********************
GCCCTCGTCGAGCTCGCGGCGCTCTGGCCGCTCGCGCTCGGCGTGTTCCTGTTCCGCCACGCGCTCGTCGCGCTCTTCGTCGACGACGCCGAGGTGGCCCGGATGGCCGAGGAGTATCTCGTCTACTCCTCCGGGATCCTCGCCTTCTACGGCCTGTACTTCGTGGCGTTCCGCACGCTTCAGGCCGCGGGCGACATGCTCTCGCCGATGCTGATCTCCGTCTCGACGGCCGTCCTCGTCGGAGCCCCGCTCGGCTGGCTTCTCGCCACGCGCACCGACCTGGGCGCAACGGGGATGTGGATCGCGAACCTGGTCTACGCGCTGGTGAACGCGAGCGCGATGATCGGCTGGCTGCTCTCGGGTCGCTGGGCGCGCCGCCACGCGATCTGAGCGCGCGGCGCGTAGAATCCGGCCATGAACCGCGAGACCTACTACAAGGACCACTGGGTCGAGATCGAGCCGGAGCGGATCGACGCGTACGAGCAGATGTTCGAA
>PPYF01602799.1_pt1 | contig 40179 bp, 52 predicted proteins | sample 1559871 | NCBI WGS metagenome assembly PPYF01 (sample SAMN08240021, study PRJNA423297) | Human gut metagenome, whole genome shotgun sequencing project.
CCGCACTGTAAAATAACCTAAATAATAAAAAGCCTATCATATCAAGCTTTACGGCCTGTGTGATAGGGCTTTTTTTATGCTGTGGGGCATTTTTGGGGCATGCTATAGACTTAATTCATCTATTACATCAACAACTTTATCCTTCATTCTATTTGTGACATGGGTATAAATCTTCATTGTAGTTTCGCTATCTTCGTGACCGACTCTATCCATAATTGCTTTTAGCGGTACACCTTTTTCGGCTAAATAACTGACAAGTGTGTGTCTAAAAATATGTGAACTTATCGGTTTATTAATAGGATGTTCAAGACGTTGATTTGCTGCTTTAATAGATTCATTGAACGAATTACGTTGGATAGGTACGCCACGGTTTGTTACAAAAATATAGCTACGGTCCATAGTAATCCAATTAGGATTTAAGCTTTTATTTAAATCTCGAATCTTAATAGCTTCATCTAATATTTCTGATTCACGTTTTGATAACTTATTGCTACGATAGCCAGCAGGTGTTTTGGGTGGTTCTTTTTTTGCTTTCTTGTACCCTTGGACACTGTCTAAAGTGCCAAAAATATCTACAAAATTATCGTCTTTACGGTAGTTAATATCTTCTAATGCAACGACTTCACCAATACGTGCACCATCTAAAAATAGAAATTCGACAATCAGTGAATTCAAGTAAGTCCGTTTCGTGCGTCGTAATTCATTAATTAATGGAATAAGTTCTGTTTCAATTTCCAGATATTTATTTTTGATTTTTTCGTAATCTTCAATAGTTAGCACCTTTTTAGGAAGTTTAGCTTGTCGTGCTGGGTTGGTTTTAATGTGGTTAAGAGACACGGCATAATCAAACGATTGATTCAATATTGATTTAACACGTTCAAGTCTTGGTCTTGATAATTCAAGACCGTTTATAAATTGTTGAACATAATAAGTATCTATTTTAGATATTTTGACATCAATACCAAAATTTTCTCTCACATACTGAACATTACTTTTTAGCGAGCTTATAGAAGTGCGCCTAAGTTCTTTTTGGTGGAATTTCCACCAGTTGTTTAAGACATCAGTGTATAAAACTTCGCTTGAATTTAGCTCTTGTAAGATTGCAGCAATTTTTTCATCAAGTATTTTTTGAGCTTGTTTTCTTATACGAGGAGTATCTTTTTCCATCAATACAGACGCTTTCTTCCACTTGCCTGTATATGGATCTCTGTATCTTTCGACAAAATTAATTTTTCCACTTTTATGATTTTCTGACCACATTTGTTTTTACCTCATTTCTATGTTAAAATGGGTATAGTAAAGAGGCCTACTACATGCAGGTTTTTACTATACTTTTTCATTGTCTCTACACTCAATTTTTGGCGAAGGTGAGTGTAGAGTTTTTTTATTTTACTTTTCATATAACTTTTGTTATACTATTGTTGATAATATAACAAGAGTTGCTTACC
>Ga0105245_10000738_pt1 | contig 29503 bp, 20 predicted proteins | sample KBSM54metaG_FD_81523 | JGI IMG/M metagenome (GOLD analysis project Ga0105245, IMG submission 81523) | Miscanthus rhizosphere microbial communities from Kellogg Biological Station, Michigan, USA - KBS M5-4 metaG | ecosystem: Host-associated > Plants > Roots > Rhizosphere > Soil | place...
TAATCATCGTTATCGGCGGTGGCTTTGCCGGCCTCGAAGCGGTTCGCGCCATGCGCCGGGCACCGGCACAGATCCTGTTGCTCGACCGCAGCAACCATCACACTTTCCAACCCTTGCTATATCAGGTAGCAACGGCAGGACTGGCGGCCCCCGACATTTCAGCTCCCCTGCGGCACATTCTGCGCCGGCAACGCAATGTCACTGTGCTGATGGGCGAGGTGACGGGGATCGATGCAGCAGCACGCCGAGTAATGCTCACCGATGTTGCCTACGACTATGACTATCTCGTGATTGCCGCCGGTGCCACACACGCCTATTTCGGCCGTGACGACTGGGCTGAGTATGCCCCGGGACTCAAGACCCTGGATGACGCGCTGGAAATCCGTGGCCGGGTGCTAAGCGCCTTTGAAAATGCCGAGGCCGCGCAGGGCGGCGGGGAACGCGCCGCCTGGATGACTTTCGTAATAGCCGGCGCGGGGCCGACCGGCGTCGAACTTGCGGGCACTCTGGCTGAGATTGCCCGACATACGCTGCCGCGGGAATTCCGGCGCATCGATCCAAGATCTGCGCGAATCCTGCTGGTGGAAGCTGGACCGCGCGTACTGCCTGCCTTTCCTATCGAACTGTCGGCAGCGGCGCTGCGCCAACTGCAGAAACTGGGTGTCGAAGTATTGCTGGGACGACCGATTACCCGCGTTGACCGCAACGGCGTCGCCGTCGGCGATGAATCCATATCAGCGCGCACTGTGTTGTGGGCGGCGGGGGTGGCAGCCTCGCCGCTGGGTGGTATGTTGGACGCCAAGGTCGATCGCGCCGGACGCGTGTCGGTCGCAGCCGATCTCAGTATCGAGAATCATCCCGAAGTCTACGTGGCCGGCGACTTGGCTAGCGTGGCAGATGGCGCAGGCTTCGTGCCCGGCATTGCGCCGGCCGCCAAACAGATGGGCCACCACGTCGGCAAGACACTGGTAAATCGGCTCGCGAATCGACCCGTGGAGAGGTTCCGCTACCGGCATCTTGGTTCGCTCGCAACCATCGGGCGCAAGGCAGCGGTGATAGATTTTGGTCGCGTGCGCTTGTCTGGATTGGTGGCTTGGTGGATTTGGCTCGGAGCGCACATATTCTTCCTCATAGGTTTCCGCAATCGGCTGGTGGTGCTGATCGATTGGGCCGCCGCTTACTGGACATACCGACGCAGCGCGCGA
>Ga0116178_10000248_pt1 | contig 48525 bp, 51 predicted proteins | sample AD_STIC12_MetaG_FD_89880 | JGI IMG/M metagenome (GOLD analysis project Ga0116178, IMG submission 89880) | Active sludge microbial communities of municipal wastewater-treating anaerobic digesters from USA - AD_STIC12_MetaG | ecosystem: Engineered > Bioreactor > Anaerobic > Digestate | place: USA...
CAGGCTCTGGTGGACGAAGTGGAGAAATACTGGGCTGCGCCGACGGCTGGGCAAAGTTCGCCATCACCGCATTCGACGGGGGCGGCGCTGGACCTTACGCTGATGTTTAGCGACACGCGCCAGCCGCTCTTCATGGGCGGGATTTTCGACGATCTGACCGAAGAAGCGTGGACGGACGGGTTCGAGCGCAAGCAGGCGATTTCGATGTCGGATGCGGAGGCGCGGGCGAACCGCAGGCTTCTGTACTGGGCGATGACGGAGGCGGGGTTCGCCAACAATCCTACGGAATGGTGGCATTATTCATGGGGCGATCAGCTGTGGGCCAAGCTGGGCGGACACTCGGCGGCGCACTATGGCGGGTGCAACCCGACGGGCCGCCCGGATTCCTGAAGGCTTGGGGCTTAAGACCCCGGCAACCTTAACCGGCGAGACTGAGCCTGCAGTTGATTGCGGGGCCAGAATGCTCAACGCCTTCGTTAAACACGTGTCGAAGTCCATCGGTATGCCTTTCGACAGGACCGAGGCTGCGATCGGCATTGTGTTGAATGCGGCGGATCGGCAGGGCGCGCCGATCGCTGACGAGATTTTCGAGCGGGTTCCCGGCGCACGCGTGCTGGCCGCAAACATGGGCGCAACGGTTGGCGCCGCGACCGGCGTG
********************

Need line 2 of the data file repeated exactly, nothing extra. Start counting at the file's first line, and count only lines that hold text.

>PPYF01602799.1_pt1 | contig 40179 bp, 52 predicted proteins | sample 1559871 | NCBI WGS metagenome assembly PPYF01 (sample SAMN08240021, study PRJNA423297) | Human gut metagenome, whole genome shotgun sequencing project.